Over 722,000 Americans have been killed by Covid-19 since March 2020 when it hit the U.S. Ostrowski stated that the tragic stories of unvaccinated people dying have had a profound impact on her. She said, "It really hits home when it literally strikes you in these people." Reddit still hosts a lot of anti-vaccine content on its site which has over 50 million active users daily. Reddit has taken steps to eliminate subreddits used for misinformation sharing as it prepares to go public. However, many subreddits still surface such content under names like r/Conservative or r/Ivermectin. Reddit spokesperson stated that the company has policies in place for removing inaccurate information about Covid-19 vaccines. Reddit spokesperson stated that "Our Content Policy prohibits many types of harmful content, such as health-related disinformation or other forms of manipulated content." We have teams that are dedicated to finding and taking action on content that is in violation of our policies. These teams have helped us remove 99 percent of the violating content before users see it.
Chana Joly regularly visits r/HermanCainAward She stated that she does it because her father is sick. Joly lost her brother to Covid-19 in January. Joly has not vaccinated her dad. Joly said that her father has been radicalized over the years through misinformation and antivaccine conspiracy theories. Joly stated that she believes it is especially sad for her dad, who is an educated man. He's intelligent. He believes in people he shouldn’t. Joly browses Reddit to find stories she can share with her father. She tells her dad to be more assertive when he disputes the posts she shares. Joly said that she found these stories on social media and described what she told her father. "These people are dying from the vaccine in their own words. These stories are mine. I want you to tell me as many as you can. You could even get a tenth.
Reddit user Chanajoly visits r/HermanCainAward in order to collect stories from real anti-vaxx victims who she can send her dad to. Chana Joly
Reddit user Rockets9495 from Houston is a doctor who works in an emergency department. He uses r/HermanCainAward to share anecdotes with technicians, nurses and patients. CNBC asked him to speak but he didn't want his name to be made public. CNBC was shown his hospital badge. The doctor stated that misinformation was so dangerous, especially after the death of the last president. This is not a joke. This isn't a joke. This is not a Tom Clancy novel. This is true. He stated that he hasn't been able to convince people of the safety and effectiveness of vaccines through scientific evidence. The doctor stated that despite the weaker evidence, word-of-mouth and anecdotal reports of people dying from vaccines seem to have an impact on people more than scientific evidence.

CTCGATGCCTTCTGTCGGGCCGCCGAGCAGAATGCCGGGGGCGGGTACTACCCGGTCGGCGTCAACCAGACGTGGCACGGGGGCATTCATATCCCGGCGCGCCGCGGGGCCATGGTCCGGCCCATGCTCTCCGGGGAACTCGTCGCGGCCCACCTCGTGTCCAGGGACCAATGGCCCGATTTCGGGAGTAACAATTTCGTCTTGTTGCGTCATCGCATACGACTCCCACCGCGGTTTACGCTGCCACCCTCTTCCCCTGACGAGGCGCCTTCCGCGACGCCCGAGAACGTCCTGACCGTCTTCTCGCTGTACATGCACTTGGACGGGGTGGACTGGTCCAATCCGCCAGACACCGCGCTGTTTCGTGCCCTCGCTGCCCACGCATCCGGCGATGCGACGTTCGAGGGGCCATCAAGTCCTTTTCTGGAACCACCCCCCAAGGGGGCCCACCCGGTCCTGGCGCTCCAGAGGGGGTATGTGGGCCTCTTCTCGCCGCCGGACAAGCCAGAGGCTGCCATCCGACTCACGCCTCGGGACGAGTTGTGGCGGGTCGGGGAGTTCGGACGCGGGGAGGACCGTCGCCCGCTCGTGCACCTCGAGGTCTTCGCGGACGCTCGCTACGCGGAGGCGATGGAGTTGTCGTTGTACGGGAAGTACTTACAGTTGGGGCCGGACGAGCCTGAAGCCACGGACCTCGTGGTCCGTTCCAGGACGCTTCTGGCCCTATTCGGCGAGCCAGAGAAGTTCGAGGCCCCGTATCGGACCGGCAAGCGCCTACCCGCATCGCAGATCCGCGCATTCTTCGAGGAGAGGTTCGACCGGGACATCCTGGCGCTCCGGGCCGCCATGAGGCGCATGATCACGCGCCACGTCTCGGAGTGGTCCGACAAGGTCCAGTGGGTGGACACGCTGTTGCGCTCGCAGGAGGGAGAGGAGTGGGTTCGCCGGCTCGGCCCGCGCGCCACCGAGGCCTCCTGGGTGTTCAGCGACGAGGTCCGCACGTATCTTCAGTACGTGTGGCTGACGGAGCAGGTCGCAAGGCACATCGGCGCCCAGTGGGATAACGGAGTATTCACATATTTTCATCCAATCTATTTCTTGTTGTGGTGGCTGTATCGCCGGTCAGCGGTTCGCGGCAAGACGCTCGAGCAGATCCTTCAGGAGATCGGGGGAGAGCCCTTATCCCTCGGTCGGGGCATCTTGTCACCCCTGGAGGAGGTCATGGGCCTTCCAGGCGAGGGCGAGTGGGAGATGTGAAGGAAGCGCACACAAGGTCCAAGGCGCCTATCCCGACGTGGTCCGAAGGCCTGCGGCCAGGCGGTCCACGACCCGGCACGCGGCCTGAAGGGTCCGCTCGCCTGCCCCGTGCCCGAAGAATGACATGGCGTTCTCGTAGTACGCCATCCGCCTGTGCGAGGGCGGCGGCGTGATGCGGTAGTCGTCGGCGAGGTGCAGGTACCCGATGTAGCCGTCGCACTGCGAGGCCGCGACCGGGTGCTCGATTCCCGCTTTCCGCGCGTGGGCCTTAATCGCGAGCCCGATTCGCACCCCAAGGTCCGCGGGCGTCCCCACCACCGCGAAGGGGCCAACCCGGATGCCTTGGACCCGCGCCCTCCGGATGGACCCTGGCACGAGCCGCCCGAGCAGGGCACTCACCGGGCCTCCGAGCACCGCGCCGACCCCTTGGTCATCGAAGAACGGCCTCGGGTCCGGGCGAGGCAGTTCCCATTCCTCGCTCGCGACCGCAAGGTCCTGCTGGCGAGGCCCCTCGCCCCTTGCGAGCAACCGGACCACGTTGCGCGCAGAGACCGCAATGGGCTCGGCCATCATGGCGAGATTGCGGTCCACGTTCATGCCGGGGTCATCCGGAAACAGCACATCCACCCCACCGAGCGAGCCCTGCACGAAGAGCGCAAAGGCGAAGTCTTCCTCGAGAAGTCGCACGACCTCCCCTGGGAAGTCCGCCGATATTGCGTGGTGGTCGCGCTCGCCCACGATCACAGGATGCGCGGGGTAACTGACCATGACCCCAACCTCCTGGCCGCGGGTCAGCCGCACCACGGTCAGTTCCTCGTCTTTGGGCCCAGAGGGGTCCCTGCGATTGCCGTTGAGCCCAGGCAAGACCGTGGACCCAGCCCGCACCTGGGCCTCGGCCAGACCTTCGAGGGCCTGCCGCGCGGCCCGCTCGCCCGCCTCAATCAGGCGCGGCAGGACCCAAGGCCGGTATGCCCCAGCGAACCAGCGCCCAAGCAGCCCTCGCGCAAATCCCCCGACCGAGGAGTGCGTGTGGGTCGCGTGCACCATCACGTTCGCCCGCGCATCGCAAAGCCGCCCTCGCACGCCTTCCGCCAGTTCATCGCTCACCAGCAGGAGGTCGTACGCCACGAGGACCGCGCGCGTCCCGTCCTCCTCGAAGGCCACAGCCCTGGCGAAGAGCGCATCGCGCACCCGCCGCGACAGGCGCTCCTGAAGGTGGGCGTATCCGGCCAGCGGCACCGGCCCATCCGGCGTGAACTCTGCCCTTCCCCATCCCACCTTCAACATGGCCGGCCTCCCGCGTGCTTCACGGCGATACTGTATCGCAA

An award of a different sort
There are also some happy endings to stories on the subreddit. Those posts are labeled IPAs (or Immunized to Prevent Awards) and given to users who post photos of their vaccination cards to the channel to prove they have received their shots. Lovelylady227, a Reddit user, was awarded the label. She wrote that "this subreddit was the thing that fully convinced me" on Sept. 22 and that she is "officially out the running" to win the award that gave the channel its nickname. Her post was tagged with the IPA label, and it received more than 7,000 likes and 380 comments. After receiving her second dose, she posted her immunization cards on Reddit. Lovelylady227's real name is Hannah. Because she hadn't shared her decision with her anti-vaccine family, she asked that only her first name be published. Hannah was vaccinated with Moderna's vaccine in August. She became anxious about getting her second shot after her parents and sister (who works in health care) discussed their concerns. She and her family would share anti-vaccine content on each other's phones, believing that people who have been vaccinated are spreading the virus. Hannah searched Reddit for information. She began at r/CovidVaccine. She found many posts by people complaining about side effects after receiving their second shot. Many people described feeling trembling and others claiming they had suffered from heart attacks. She said, "It just really freaked out." Hannah continued to browse Reddit and eventually found r/HermanCainAward. She was struck by what she discovered. She was struck by stories about people ridiculing the vaccine, and their spouses asking for donations to GoFundMe to pay hospital bills or funeral expenses. Hannah stated that you don't realize how awful it is to be in a hospital with Covid unless you witness the people giving you a play by-play. It's like "Oh man, this is something I need to do seriously." It's too important to not put off.